Movie Review – The Last Black Man in San Francisco
Jimmie Fails is the titular black man at the center of this film. He wrote the story, which is semi-autobiographical. The film takes a nugget of something that happened in Fails’ real-life and crafts a narrative around it that’s more about exposing relationships and interpersonal dynamics between certain people in the African-American community in the titular Bay area city. Yes, it’s strictly about African-American males. Unfortunately, black women don’t factor much into this story. Except for the brief appearance by Tichina Arnold, there really aren’t any black women here. As such, it’s mostly about masculinity, how black men express their masculinity and how those expressions might just simply be a mask or an act. In that, it makes sense that Fails plays a version of himself. The thesis statement of this film might be that a lot of black men are actors or some are simply playing not-so-real versions of themselves, so it makes sense that within this film we see that partially deconstructed.
Fails plays “Jimmie Fails,” a man who works as a nurse somewhere in the city. He’s a nurse for elderly people. He may or may not make good money, but he’s homeless. He sleeps on the floor of his best friend’s house. He rides the bus everyday. When he misses the bus, he likes to ride his skateboard. He hangs out with his best friend otherwise. In between work and hanging out, Jimmie visits and stalks a Victorian house on Fillmore Street. What is revealed is that Jimmie used to live in that house with his parents, but, for one reason or another, he was evicted. The house was then taken over by a white woman and her husband. Jimmie, however, can’t help but visit the house and try to keep up with the house’s maintenance, much to the chagrin of the white owners.
Jonathan Majors (White Boy Rick and Hostiles) co-stars as Montgomery Allen, the aforementioned best friend of Jimmie. Montgomery works at a fish market in San Francisco. Besides hanging out with Jimmie and accompanying him with his stalking of the Fillmore house, Montgomery likes to draw and he likes to imitate people he sees. He’s a burgeoning actor. He’s not aspiring to be an actor professionally, but an interest in acting is certainly inside of him. It’s arguable if Montgomery is on the spectrum and is perhaps slightly autistic.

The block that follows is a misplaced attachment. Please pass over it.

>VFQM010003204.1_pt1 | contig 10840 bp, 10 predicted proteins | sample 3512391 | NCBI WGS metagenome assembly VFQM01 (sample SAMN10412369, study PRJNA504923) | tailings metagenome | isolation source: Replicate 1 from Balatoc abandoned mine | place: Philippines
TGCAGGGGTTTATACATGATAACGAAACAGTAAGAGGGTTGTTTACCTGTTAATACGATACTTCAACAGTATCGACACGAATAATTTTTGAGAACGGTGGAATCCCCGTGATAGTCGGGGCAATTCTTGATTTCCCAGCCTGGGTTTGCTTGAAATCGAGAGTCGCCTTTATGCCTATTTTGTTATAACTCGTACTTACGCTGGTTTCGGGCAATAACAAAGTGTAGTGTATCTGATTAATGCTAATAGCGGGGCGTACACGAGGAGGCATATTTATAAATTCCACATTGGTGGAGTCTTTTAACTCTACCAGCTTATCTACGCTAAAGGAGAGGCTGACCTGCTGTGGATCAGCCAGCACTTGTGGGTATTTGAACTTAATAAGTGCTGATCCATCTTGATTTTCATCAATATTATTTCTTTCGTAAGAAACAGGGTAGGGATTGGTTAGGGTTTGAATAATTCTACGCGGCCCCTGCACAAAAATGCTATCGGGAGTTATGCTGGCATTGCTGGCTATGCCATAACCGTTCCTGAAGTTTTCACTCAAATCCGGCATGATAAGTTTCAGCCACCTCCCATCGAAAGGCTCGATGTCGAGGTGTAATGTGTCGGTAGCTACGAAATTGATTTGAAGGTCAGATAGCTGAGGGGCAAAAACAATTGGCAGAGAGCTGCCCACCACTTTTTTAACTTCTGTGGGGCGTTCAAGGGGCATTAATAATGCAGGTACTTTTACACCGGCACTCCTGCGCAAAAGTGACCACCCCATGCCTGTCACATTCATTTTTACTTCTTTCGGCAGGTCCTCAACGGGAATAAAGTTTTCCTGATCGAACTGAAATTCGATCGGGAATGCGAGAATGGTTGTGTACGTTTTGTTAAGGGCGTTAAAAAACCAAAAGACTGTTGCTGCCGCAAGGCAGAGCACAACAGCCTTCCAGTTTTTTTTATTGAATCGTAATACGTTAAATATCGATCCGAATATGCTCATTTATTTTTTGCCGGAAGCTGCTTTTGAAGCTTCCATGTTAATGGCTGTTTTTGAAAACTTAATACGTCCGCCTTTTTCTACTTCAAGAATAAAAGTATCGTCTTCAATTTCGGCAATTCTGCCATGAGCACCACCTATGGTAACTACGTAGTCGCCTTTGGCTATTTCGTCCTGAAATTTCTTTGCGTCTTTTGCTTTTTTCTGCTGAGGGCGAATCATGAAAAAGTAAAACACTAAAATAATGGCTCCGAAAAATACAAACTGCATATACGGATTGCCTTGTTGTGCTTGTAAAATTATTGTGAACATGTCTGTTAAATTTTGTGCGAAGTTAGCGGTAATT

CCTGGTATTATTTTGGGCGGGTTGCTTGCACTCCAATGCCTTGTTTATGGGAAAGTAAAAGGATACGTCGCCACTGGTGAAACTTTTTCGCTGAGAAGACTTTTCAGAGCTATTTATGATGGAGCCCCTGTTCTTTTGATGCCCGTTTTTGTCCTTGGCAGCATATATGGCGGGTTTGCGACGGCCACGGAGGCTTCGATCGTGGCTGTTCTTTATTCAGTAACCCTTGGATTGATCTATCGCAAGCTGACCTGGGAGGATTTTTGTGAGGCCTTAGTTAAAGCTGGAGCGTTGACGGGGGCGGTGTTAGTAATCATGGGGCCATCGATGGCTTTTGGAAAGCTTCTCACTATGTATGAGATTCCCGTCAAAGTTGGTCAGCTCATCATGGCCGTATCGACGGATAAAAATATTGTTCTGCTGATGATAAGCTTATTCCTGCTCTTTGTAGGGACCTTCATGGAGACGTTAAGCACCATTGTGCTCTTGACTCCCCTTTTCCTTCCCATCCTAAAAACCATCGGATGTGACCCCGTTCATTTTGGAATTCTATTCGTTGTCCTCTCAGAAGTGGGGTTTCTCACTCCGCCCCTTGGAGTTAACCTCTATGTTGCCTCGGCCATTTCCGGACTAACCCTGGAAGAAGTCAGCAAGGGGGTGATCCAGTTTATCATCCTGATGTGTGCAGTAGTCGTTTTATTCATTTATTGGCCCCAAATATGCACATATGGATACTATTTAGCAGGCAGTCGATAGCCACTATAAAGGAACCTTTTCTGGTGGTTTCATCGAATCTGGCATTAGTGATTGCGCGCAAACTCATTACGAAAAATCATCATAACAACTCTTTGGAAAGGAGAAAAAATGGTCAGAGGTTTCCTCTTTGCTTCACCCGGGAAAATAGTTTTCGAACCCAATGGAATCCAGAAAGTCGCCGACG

At first, I thought this film would be a more prestige and more dramatic version of Friday (1995). Jimmie Fails is less Ice Cube and more Don Cheadle in how he comes across. Montgomery Allen is nowhere near Chris Tucker. Montgomery is a bit of the comic relief where he’ll call out some of the quirky characters that surround them. Whether it’s a street preacher who espouses the ridiculousness of how a nearby polluted river is treated by outsiders as opposed to those who live by it, or whether it’s the so-called tough guys, known as the Greek chorus, who stand on the corner talking crap as it were, Montgomery calls them all out.
Meanwhile, Jimmie is super-focused on stalking the house. Presumably, his obsession has occurred for years. The passage of time is a little bit sketchy. How long Jimmie has been obsessed isn’t clear. The amount of time that has passed within this film also isn’t clear. It could be a year. It could be a few months. It could be a few weeks. It’s not for certain, but Jimmie seizes upon an opportunity when the white woman who owns the Fillmore house loses it and it becomes vacant. Jimmie seizes upon the opportunity by trying to buy it, but its value is way too high for him to afford by himself. This doesn’t stop him from doing all that he can from moving into it and making some kind of life there.
Thematically, this movie is about history and holding onto it, sometimes to the detriment of the present. Jimmie is holding onto this house because of its historical and mostly sentimental value to him. However, the question is how that obsession is hurting his current circumstances, particularly his relationships with people. He has Montgomery who is supremely loyal, but how appreciative he is about that loyalty is up for debate. His obsession also detaches him somewhat from what’s happening on the streets of San Francisco, particularly with black men who are his contemporaries. His relationship with one of the Greek chorus named Kofi, played by Jamal Trulove, is emblematic of this.
Rated R for language, nudity and brief drug use.
Running Time: 2 hrs. and 1 min.
In select theaters, including the Cinema Art Theater in Rehoboth Beach.